Some potential solutions?
  • Count possession of an H-1B as being worth 40 or 50 points towards a skilled migrant visa.
  • Deem anyone on a current H-1B visa to have passed the relevant police background checks as they would have passed them to get the H-1B in the first place and would have been deported from the US and had their visa revoked if they'd committed crimes while in the States. 
  • Set a temporary visa category for those in H-1B visas letting them move here and work here for a year, with automatic transition to the skilled migrant category on receiving employment. Put in big print on the visa form that regardless of the expiration date on the visa, any employer offering a job can be assured that the migrant will be given a longer term skilled migrant visa immediately on an employment offer being extended. Heck, print it all really clearly on an official looking sheet of A4 so the visa holder can give copies of the paper to any potential employers worried about immigration hassles. 
  • Coordinate with NZ tech employers to run some recruitment fairs up the US West Coast, with an immigration official along for the ride and able to issue visas on-site for any US H-1B holder who's been extended a job offer from a Kiwi employer. 
New Zealand suffers from shallow talent pools in too many areas. This is something simple the government could do right now to improve things. It targets entry to the kinds of skilled migrants that even NZ xenophobes claim that they want here. It's a pool of talented people many of which are likely ready to jump ship and come over.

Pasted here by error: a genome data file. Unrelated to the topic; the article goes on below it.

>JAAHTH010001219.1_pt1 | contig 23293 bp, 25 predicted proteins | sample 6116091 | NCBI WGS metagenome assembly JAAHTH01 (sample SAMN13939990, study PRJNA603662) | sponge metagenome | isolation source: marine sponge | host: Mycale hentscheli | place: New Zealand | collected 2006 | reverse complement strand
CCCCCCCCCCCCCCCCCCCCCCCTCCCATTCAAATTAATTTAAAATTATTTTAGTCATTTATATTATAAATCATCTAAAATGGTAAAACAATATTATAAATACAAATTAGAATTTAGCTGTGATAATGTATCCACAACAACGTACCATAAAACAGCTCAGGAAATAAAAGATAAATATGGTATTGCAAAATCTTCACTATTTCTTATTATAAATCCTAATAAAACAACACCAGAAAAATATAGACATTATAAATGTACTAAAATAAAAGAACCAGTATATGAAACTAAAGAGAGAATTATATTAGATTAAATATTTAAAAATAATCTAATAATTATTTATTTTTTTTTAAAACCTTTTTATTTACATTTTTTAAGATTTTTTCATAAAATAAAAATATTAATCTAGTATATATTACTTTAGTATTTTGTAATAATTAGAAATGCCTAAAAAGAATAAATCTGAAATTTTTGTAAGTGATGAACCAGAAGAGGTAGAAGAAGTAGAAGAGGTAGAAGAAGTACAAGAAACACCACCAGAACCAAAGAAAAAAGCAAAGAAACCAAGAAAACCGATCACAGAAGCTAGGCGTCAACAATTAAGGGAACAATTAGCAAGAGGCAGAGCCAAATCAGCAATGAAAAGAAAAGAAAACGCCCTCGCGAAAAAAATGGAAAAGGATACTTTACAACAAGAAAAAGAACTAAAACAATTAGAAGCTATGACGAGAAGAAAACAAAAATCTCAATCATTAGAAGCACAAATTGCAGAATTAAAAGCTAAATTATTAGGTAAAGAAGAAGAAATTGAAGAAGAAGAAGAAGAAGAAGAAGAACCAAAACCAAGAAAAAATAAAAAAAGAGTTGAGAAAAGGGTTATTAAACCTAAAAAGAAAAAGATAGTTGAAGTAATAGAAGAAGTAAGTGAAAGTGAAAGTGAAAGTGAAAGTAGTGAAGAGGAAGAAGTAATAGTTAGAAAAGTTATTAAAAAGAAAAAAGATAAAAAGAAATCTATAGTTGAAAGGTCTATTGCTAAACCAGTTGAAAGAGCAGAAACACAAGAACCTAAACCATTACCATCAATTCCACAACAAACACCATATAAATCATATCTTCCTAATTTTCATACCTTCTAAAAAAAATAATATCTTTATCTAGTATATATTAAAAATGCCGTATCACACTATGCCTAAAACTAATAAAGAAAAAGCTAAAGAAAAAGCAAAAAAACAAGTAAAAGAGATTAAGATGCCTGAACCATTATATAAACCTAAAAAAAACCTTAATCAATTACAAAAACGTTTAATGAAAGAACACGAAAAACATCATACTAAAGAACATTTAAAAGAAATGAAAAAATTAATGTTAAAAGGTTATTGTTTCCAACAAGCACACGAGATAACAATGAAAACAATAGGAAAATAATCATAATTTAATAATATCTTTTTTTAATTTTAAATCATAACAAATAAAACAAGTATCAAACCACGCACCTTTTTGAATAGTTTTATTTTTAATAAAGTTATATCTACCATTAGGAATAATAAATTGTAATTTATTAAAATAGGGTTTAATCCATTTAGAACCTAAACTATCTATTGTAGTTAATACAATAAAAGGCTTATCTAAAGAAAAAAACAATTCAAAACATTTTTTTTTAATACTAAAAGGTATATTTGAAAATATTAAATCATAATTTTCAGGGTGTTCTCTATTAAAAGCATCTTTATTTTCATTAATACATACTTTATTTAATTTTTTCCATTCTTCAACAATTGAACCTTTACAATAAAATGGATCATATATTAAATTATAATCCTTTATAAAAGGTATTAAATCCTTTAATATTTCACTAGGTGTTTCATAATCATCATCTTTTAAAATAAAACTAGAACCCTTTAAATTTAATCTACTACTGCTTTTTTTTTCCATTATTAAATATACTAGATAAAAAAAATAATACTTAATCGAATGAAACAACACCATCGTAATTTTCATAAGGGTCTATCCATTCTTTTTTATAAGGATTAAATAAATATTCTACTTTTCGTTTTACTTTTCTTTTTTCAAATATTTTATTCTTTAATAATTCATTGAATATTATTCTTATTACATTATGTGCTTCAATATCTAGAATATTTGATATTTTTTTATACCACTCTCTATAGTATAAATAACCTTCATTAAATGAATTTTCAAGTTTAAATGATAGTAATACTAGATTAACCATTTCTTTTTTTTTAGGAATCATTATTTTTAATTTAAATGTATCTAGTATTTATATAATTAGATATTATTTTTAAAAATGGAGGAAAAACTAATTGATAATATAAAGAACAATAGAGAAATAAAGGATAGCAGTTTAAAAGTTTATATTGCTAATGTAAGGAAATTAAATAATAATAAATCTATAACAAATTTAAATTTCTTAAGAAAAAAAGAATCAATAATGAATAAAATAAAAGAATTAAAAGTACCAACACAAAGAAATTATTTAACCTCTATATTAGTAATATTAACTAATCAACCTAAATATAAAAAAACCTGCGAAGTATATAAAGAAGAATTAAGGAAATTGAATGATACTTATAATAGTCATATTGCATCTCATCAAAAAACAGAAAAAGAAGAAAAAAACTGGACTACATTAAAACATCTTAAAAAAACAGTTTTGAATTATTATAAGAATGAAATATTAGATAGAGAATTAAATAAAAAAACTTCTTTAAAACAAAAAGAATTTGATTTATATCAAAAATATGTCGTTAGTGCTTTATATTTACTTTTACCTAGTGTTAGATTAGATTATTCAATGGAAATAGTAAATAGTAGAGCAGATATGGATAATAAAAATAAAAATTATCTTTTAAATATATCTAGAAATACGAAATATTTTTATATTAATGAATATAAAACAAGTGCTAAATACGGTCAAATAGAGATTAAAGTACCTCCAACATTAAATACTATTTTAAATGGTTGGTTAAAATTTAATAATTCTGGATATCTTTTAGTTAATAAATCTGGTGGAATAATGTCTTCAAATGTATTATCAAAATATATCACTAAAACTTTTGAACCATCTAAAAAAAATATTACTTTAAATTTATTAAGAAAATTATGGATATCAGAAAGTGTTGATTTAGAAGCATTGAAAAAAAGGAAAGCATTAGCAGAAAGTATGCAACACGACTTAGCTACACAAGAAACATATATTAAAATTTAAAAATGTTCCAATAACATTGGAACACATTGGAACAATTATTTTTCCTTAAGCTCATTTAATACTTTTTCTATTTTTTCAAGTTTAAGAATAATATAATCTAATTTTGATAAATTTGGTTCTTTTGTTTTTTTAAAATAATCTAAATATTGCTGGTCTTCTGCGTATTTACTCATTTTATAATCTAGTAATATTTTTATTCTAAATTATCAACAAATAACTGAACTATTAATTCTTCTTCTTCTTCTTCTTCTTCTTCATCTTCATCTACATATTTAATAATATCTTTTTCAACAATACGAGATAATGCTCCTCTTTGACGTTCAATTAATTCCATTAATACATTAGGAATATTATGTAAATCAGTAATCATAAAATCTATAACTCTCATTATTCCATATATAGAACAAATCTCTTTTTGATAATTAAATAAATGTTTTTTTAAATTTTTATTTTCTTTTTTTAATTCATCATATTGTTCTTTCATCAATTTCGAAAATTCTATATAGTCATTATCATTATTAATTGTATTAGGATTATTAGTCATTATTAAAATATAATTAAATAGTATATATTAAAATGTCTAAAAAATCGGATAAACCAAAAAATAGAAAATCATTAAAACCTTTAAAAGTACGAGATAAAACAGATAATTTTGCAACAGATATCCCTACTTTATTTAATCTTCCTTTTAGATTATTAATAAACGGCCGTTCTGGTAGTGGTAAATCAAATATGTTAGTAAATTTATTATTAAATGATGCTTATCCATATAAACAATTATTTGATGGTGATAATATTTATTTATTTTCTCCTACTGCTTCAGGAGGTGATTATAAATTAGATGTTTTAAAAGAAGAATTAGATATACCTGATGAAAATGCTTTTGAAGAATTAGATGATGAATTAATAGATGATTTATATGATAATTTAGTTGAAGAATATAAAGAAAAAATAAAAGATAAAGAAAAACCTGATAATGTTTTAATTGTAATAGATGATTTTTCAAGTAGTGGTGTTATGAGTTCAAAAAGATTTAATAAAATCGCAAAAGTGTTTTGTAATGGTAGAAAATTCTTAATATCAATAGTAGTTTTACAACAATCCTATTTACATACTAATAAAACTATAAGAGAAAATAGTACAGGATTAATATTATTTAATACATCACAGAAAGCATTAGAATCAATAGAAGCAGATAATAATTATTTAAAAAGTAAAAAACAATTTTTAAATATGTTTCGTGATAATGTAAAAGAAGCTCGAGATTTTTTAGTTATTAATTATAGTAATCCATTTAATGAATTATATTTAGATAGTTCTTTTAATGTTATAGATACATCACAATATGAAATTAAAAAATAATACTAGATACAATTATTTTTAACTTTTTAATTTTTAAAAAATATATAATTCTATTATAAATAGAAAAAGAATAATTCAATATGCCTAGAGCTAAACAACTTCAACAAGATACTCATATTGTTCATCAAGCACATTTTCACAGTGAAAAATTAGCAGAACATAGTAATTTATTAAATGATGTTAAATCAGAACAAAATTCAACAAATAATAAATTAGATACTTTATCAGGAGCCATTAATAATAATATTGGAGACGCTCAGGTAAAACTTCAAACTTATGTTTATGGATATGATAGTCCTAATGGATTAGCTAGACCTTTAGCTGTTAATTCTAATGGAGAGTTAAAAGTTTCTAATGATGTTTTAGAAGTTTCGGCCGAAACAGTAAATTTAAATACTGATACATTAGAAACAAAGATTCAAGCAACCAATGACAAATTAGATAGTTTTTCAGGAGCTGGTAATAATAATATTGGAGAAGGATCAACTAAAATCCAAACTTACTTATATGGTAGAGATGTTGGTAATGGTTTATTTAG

The government seems to be shying away from this one for fear of giving Winston a stick to beat them with, but this seems the kind of immigration drive that even NZ First should love. 

* Simple personal story on that one. When Canterbury extended me the job offer in March 2003, they said I could take up the offer anytime before February 2004 when classes started. So I spent a few months in Germany as a post-doc at ZEI at the University of Bonn. I put in my police background checks with the FBI and the RCMP really early, long before we left for Germany. And I also sorted my medical checks too. The FBI processed things quickly, because they're geared up to run fingerprint checks quickly. I think the RCMP at the time had two 80 year olds using magnifying glasses and checking applications against a big printed record of criminal fingerprints. Anyway, the RCMP took so freaking long to process my background check that my medical certificate expired. And so I needed to get a new medical check in Germany. 

Immigration NZ moved hellafast to make sure everything was in order for me to be able to fly out to Christchurch to take the job, once I was able to get them the RCMP paperwork, but there was SFA they could do while waiting on the paperwork. I had my American Green Card already, and a sane process would have just said that the Canadian check I'd done to get my American Green Card was sufficient for NZ purposes because I hadn't lived in Canada since 1998 anyway.

Now imagine all of that from the perspective of a private sector employer instead of a university that's happy for me to just show up sometime over the 10 months after the job offer was extended.